During the December meeting, the Youth Board were kindly given a tour of the Entomology Store by the Curator of Arthropods, Dmitri Logunov, the first time that many of the members of the youth board had met Dmitri.
The Entomology collection includes dried and fluid (ethanol and formalin) preserved specimens of insects, as well as other arthropods such as spiders (Dmitri’s specialism is Siberian Jumping Spiders, eek!), crustaceans, scorpions and other, lesser known arthropods. Manchester’s collection is the third largest collection in the UK, with only the Natural History Museum, London and the Oxford Natural History Museum having larger collections, making Manchester’s the largest in the North of England, comprising nearly 3 million specimens. The collection is also very comprehensive, and has may specimens from the 19th century, including the famous Manchester Moth. The age and size of the collection means that the Entomology collection is of international significance, and scholars, especially arthropod taxonomists from all over the country and the world use the collection as part of their scientific research.
Such a large collection needs a good way of cataloging the specimens, so Dmitri explained the system of labelling the specimens that is used today, in order for later researchers to have as much information as possible on the specimens, as today’s collectors don’t know what information might be useful for researchers in the future, especially as insect populations change due to changes in climate.
Each specimen placed into the collection today must be given a data label based on this template, it must list the locality at which the specimen was found and the habitat that the specimen was found on or around, which allows future researchers to see whether there have been changes in the habitat and distribution of species over time. The date collected, who collected the specimen and the species it has been identified as, as well as who identified it and when (as this may or may not be correct!) is also noted. Having such a comprehensively cataloged collection, with detailed data labels, allows researchers to more easily use specimens from Manchester Museum in their work.
Dmitri showed us several cases of beetles, including a case of these jewel beetles, the hard eltyra (wing cases) of which have been used as dectorative materials in many cultures, including mounted into jewelry sold today in the UK, which even the most entomophobic of us admired!
Dmitri also told us about some of the people who had helped to build the collection, starting from the Victorian period.
These include Albert Stewart Meek, who was financed by Walter Rothschild to carry out expeditions to New Guniea in the 1900s to collect bird and butterfly specimens, including the largest butterfly in the world, Alexandra Birdwing Butterflies, which at first were shot at to collect (which is not the way butterflies are collected today!) before he was able to collect larvae and breed them in captivity.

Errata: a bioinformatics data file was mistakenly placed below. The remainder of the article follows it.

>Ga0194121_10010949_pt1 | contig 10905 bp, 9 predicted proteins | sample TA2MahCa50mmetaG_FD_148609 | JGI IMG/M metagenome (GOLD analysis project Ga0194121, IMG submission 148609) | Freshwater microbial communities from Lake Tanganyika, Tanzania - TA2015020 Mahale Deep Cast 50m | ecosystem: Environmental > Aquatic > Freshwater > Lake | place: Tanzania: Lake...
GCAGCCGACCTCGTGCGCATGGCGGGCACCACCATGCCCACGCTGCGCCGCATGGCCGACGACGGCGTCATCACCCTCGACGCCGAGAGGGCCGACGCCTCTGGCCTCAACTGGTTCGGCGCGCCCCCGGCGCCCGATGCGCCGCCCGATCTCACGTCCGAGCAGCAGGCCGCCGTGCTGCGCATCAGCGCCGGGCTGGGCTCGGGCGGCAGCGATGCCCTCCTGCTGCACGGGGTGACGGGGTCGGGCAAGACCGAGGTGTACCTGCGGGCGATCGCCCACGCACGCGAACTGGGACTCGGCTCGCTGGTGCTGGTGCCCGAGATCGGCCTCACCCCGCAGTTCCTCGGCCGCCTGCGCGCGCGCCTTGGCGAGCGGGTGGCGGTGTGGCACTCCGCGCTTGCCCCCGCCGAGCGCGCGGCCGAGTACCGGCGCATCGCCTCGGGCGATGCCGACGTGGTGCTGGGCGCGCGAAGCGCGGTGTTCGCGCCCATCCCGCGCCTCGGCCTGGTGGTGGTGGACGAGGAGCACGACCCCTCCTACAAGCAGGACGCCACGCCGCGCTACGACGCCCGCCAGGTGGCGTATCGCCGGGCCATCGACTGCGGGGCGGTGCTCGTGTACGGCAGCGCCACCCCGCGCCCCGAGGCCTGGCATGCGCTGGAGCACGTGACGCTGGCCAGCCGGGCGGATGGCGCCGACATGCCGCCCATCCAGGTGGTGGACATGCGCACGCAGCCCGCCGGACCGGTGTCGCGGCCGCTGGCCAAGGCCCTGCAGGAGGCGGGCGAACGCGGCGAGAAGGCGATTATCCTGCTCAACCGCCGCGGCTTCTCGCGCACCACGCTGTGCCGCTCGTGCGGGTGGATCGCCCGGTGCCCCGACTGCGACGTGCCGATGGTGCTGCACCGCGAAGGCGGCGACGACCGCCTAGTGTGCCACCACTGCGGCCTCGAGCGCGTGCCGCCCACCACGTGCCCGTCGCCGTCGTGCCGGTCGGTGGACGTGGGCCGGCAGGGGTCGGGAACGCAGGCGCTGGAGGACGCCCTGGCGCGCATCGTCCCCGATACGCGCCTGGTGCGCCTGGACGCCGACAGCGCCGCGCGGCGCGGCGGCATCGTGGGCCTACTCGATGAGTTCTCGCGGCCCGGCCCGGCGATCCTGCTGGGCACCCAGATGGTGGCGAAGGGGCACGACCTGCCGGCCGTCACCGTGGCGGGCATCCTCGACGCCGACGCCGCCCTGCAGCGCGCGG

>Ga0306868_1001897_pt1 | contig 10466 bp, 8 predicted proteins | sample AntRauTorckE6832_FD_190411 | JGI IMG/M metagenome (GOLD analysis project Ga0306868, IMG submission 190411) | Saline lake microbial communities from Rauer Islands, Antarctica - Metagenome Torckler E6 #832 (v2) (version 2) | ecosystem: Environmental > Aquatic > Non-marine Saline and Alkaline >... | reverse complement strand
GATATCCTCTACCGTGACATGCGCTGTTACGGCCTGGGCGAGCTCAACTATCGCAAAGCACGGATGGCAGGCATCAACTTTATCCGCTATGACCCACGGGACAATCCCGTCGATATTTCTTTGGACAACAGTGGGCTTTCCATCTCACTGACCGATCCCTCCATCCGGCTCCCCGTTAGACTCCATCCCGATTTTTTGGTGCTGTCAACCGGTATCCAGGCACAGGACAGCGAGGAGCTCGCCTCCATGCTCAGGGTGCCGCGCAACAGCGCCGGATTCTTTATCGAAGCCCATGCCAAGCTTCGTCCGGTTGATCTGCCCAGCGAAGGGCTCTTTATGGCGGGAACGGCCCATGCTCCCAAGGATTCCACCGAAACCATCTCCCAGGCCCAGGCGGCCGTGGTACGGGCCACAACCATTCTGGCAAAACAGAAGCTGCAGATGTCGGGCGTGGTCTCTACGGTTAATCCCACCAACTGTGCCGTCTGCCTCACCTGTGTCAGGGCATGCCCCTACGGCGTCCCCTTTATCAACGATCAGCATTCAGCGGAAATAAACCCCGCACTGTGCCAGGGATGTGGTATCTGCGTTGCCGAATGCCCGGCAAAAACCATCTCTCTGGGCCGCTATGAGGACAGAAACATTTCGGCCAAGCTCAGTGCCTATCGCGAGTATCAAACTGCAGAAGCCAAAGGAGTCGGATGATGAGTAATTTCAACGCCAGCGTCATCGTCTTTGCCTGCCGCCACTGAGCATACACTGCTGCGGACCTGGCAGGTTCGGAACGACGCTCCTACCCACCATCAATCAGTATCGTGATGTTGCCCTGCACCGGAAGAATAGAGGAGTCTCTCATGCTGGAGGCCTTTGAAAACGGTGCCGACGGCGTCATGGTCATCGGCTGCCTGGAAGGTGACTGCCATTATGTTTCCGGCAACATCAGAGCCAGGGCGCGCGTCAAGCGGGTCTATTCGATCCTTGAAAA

We were also very interested at how different male and female animals of the same species look, which is known as sexual dimorphism. In butterflies and moths, the females tend to be larger, especially with larger bodies as they lay eggs, and plainer and have filamentous antennae. Males tend to be smaller and brighter, to attract females, and have feathered antennae. For quite a few of the butterflies and moths, we thought that a case of one species had many different species in it, because of the differences in form between males and females. Interestingly, we were shown a case of butterflies with two hermaphrodite specimens in it, which have one male half and one female half of their bodies.
We were also shown the most famous specimen in the Entomology collection, which is kept in the stores due to its fragility, but members of the public can ask to see it. This is the Manchester Moth, a species of moth of which there is only three known specimens in the world, the specimen at Manchester, one at the Natural History Museum, London and one at an Australian Museum. All specimens of the Manchester Moth were collected by the amateur entomologist Robert Cribb from Kersal Moor in Salford in 1829. He collected 50 specimens of this moth, but as his collection was stored in his rented accommodation, much of it was burnt by his landlady when he was unable to pay rent.
Dmitri thought that it was likely that the Manchester Moth was not actually native to the UK and then became extinct in 1829, rather a number of specimens were brought into the country on imported timber from North America, and an colony was briefly established near an urban centre, where it was more likely to collected than in a forest in North American. I asked Dmitri whether this meant that the Manchester Moth could still exist in the wild, deep in a forest in North America, and he thinks that this might be the case, as closely related species of moth continue to be discovered.
These (expensive) Victorian cases with two glass panels allow both the front and back of the wings of these butterflies to be seen, as many butterflies have dark coloured outside of the wings when resting with their wings together, to avoid predators, but the brighter coloured side is displayed when their wings are extended in flight.
The insects in this case are all either extinct or critically endangered, including the Giant Earwig from the island of St Helena, which used to be inhabited by many other comparatively large endemic animals, many of which were driven to extinction due to competition with invasive species brought onto the island by humans.
We all learnt a lot about the importance to studying insects, and how museum collections are vital to gain an understanding of insect populations in the recent past, as well as appreciating the beauty of many of the world’s insects.